Here’s your chance to throw a tomahawk


(Posted Sept. 26, 2021)

By Kristy Zurbrick, Madison Editor

The Madison County Historical Society stepped back in time Sept. 25-26 with their annual Pioneer Days. Held on the museum grounds in London, the event features a wide array of activities and learning opportunities, including blacksmithing demonstrations, tomahawk throwing, antique displays, and reenactors providing a taste of what it was like to live on the frontier, learn in a one-room school house, and live like a settler.

Darren Colburn of Madison Lake lets loose a tomahawk, sending it toward a tree stump target. Looking on are representatives of Flintlocks & Tomahawks, an outfit out of Columbus that specializes in old-time shooting demonstrations and tomahawk throwing opportunities. According to Tom Crawford, a member of the outfit, the keys to a good tomahawk throw are: “Hold it with a thumbs-up grip, step forward when you throw, and listen to every word we say.”
Harlan Clark, 8, of London gives the cup-and-ball game a try as pioneer reenactors (from left) Freya Byrd, 13, Nikki Byrd, and Milly Byrd, 9, cheer him on and give him pointers. The Byrds’ manned a tent in one corner of the museum grounds as a representation of family living on the frontier during the late 18th century and early 19th century. The tent was outfitted with everything from children’s games to a spinning wheel.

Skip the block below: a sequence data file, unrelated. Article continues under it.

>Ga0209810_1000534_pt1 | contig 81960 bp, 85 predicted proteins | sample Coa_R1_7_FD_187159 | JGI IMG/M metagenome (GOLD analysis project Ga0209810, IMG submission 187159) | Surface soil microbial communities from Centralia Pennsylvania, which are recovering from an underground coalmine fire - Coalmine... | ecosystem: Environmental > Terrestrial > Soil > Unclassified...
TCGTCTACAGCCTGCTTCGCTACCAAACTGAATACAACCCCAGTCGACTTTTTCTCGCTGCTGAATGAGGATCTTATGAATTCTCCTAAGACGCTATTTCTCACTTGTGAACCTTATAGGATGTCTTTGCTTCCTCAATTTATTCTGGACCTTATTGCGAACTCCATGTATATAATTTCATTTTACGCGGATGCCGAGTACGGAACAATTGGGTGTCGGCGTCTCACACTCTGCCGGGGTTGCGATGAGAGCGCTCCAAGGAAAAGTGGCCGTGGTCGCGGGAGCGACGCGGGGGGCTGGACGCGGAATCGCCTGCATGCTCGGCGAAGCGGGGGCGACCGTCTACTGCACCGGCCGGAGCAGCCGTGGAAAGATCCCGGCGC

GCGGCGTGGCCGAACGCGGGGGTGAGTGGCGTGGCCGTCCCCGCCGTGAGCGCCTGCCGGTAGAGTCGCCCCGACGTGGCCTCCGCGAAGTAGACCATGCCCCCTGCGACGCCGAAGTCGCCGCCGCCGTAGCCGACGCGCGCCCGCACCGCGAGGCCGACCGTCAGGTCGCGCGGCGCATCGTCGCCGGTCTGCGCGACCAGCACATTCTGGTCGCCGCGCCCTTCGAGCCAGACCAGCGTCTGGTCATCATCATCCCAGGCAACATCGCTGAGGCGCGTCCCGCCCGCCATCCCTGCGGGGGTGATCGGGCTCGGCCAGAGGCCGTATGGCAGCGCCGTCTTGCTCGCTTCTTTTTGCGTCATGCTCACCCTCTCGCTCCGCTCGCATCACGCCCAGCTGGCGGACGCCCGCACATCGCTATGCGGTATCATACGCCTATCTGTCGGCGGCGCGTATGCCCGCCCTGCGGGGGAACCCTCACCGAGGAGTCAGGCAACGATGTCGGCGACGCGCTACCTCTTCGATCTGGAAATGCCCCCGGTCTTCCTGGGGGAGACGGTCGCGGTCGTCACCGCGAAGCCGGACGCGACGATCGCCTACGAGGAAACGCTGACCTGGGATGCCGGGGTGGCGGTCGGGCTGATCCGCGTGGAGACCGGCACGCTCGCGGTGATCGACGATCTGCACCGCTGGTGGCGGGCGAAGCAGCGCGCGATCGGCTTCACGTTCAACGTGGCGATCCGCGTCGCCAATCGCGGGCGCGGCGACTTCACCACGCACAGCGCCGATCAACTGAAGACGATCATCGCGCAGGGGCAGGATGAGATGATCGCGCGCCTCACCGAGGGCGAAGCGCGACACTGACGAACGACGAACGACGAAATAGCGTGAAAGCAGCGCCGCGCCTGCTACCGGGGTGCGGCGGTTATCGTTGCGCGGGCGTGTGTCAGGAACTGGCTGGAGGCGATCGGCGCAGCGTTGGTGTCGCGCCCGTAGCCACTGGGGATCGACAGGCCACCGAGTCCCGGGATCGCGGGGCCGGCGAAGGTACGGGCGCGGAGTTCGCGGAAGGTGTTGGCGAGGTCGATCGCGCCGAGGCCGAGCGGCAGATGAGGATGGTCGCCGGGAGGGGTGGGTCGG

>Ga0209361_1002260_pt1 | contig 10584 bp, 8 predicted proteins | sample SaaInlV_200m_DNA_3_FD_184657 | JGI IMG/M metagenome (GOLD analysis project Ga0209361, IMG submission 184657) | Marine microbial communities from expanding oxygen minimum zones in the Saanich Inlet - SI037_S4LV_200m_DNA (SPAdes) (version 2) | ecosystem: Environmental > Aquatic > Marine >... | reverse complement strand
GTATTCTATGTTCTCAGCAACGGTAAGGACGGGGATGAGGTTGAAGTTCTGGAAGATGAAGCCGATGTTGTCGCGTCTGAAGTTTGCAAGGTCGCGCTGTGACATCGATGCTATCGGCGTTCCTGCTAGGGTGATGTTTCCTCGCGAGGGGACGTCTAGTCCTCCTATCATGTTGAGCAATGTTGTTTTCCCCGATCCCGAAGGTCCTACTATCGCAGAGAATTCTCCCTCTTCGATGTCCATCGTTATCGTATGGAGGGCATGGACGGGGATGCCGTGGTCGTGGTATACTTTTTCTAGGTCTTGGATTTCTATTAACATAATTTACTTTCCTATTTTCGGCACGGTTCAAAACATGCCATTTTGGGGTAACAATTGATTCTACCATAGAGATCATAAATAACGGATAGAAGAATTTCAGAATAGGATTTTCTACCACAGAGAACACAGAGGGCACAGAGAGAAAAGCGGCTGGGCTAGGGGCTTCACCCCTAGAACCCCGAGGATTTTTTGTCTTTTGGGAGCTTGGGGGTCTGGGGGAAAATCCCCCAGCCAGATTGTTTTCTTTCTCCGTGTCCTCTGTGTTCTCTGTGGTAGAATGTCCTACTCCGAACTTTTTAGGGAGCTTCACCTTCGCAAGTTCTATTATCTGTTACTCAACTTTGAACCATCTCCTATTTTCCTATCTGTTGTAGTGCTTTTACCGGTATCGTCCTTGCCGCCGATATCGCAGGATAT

Charles Post, a London resident, tool and die maker, and gunsmith, stands ready to share information about pieces from his antique gun collection. Post’s display at Pioneer Days contains a mix of original, conversion and reproduction pieces. Among them is a rigging musket used by French marines during the Revolutionary War era to rig their ships to fight enemies on other ships. Post purchased the weapon for $100 at an antique mall then spent three months researching it and cleaning it up. Everything on it is original accept the ramrod which is a reproduction.
In the blacksmith shop on the museum grounds, Spencer Smith (left) heats up the end of what will become a tent ridge pole while his niece, Arcie Barnhill, cranks the forge’s blower to give air to the fire. The heat softened the metal, which Spencer then drew out on an anvil to later roll into a scroll detail. J.T. Byrd, president of the Madison County Historical Society board of trustees, will hang muzzleloaders from the tent pole during historical reenactments.
Marvin Fullen, a Grove City resident and member of the London Visual Arts Guild, plays a beautiful rendition of “Sentimental Journey” which wafts over the Madison County Historical Society grounds during Pioneer Days.


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